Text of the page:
Fitch Ratings' outlook for the Chinese banking sector in 2017 is negative, reflecting its view that weak profitability and strong credit growth will keep capitalization under pressure. High and rising leverage in the corporate sector remains a key risk facing China's banks.
China's debt-resolution timeline is being pushed back by measures to lessen the debt burden on corporate borrowers - including low interest rates, loan rollovers, debt-for-equity swaps and a loosening of prudential controls.
Leverage will continue to increase, especially at the corporate level, as long as there is reliance on credit to support GDP growth targets.
“We have revised up our estimates for growth in leverage, with Fitch-adjusted total social financing/GDP now likely to reach 258% by end-2016 and 274% by end-2017,” says Fitch.
The authorities' attempt to boost household lending may help to diversify risks. Household lending is relatively safe compared with corporate lending - given low LTV for mortgages, low household leverage and a high savings rate.
However, rapid mortgage growth is driving sharp increases in residential property prices, and has the potential to fuel a further increase in corporate leverage since corporate borrowers use real estate as collateral to secure lending.
Furthermore, policy guidance for banks to extend lending to struggling borrowers in over-capacity sectors also weighs on the banks' risk-management and governance.
Fitch expects NPL and 'special mention' loan ratios to continue rising in 2017. Bank profitability will remain lackluster and under pressure, owing to another likely cut in the benchmark one-year lending rate and further migration of deposits toward wealth management products (WMPs). WMPs now account for 17% of system deposits, and are a source of funding and liquidity risks for the banking sector.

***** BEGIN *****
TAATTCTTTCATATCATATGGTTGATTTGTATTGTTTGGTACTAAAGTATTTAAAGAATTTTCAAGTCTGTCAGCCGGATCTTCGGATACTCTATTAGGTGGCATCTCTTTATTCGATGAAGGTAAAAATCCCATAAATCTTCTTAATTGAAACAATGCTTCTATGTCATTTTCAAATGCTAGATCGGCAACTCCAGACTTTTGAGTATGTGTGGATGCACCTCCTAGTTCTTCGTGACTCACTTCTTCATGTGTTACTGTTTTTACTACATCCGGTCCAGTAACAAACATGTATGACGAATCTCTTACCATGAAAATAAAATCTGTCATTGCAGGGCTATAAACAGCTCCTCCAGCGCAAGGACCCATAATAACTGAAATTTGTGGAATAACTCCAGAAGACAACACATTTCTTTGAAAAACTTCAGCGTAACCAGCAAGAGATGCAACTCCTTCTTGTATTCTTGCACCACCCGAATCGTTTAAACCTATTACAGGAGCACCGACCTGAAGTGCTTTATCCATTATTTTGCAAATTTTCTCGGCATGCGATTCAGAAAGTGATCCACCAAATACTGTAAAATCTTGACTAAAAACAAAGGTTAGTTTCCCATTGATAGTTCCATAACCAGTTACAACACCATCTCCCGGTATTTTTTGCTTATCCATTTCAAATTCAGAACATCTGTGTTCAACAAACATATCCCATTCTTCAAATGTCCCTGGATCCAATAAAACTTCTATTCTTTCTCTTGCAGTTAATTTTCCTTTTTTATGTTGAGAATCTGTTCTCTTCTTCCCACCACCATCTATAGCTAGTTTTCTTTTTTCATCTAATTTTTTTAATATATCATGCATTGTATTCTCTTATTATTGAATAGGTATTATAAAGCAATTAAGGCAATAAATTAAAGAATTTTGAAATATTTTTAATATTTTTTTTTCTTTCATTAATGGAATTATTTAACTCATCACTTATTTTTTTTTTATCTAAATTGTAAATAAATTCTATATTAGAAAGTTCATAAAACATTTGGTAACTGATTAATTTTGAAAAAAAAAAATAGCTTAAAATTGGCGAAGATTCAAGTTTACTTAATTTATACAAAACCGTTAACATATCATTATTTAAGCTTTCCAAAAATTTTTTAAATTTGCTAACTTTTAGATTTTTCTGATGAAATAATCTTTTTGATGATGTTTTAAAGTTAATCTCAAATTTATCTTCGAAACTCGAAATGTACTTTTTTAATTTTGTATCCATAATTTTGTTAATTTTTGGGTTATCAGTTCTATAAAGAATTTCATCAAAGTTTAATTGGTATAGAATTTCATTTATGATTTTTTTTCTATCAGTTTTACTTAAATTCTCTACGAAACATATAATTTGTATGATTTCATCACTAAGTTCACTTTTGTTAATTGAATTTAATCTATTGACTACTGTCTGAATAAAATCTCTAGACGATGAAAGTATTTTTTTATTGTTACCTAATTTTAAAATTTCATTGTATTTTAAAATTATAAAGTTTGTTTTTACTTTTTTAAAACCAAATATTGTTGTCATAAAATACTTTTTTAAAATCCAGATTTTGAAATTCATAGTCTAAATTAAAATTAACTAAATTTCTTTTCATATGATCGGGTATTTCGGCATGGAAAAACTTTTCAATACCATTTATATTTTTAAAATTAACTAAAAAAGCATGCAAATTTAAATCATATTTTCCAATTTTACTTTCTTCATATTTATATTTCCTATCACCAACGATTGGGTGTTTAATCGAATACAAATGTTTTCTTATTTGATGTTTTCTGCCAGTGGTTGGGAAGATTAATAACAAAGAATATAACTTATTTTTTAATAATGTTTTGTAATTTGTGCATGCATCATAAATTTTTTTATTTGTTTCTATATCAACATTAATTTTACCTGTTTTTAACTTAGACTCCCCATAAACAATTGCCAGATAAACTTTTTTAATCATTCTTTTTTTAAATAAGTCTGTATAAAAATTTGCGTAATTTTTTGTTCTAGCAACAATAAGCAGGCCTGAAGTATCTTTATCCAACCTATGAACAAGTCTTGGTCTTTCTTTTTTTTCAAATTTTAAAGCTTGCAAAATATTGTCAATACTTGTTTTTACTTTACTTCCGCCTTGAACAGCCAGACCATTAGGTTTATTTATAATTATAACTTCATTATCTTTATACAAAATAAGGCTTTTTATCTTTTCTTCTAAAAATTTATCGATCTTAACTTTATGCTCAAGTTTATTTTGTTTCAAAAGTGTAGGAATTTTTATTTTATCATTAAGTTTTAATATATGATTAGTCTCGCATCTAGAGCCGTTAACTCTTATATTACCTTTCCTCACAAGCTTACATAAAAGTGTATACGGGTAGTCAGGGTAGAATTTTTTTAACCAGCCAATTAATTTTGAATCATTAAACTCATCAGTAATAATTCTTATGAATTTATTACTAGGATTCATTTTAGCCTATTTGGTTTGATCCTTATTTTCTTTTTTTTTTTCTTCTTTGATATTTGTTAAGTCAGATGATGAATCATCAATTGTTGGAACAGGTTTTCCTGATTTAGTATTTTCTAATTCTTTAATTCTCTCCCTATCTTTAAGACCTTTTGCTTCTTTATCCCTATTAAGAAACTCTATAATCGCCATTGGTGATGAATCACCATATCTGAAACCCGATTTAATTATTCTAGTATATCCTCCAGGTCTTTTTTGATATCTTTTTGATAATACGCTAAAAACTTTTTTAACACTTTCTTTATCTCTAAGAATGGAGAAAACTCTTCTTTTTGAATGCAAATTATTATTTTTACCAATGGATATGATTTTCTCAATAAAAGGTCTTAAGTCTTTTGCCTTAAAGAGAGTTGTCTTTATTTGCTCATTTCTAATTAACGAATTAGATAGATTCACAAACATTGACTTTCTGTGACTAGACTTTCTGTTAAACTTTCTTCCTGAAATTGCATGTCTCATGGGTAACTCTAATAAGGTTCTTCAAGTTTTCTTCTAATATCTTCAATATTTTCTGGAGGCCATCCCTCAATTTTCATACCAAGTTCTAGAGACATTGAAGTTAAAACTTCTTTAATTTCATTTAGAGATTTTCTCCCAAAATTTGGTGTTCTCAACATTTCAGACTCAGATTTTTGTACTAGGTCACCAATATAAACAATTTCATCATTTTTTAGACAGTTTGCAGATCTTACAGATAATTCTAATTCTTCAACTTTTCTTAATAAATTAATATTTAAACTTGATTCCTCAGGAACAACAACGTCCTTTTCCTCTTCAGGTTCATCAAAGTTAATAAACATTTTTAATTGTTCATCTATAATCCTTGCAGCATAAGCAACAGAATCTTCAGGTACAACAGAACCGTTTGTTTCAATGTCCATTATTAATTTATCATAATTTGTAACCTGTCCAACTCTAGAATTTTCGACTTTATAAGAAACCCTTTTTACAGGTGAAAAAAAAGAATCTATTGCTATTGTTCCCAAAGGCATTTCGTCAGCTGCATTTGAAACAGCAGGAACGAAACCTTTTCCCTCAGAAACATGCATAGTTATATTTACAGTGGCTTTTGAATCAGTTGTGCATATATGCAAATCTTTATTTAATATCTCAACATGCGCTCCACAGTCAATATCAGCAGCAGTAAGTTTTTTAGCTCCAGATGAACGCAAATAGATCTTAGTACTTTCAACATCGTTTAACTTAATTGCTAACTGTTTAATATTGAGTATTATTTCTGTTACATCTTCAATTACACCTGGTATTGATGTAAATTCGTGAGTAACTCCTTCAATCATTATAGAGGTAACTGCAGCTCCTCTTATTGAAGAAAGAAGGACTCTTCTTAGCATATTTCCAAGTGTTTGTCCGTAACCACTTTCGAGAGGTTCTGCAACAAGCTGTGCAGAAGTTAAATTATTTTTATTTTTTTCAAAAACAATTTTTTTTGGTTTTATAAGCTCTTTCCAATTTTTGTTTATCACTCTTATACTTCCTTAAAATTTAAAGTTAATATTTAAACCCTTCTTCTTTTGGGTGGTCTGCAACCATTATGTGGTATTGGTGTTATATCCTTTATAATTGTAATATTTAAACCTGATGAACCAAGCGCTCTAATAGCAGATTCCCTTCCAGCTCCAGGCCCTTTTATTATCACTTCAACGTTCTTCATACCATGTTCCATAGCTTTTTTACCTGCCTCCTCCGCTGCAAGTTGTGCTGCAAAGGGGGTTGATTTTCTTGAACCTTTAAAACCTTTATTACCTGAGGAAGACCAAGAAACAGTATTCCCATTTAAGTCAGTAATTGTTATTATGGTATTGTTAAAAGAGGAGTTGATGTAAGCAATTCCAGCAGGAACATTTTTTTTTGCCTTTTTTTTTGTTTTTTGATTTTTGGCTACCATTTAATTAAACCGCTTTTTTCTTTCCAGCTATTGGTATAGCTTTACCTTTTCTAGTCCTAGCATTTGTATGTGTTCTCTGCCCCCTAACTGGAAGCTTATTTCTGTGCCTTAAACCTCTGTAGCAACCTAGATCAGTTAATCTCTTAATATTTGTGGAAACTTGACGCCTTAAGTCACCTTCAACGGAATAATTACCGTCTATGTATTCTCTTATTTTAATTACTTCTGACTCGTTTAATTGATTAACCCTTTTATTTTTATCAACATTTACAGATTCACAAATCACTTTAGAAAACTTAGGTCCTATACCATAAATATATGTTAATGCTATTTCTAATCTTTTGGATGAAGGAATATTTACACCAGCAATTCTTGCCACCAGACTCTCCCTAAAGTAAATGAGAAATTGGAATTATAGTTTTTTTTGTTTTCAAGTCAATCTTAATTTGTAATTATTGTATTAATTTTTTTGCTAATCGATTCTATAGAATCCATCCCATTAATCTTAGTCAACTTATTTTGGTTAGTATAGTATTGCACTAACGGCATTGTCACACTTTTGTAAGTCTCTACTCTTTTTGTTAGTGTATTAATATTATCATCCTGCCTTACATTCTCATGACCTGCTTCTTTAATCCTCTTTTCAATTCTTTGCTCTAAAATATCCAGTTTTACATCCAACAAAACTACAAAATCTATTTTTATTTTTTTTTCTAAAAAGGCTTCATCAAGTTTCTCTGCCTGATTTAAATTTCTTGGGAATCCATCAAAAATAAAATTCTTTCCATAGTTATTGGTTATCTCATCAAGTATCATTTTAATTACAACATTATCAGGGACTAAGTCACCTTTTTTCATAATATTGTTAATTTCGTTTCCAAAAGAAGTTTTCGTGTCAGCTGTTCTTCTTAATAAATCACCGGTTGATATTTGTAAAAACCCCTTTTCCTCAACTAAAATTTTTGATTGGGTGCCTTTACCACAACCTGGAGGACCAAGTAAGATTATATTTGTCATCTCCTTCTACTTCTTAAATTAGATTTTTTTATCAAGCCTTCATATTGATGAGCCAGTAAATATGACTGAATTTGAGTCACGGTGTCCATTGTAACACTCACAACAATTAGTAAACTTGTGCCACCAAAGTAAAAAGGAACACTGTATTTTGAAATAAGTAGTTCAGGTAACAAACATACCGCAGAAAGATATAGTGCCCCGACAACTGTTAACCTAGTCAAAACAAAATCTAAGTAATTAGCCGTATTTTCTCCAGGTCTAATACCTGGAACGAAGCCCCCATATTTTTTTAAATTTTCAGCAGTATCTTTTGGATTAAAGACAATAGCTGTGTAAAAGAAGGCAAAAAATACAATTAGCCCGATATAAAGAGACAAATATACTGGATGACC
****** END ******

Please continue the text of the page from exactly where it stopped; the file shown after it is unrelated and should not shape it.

Our forecast of flat profit growth and a double-digit increase in risk-weighted assets suggests that capitalization will remain under pressure. The amount of announced AT1 and T2 issuance is not enough to keep pace with banks' balance-sheet expansion, while equity-raising will be difficult in light of falling ROEs and questions over China's medium-term growth.
Fitch's previous research estimates that a one-off resolution of the debt problem would currently result in a capital shortfall of CNY7.4trn-13.6trn (USD1.1trn-2.1trn) - equivalent to around 11%-20% of GDP.
The capital gap could rise further if current rates of inefficient credit are sustained and no additional capital is raised.
The Viability Ratings (VRs) of Chinese banks range from 'bb' to 'b', which reflects Fitch's base case of varying-but-significant risks to capital and asset quality. These risks will linger unless there is a shift to a more stable operating environment, characterised by slower credit growth and higher loss-absorption buffers.
Fitch's stable rating outlook reflects its expectation of state support, which remains the sole rating driver for Chinese bank IDRs. More corporate debt is ultimately likely to migrate towards the sovereign balance sheet beyond the local government swap programme.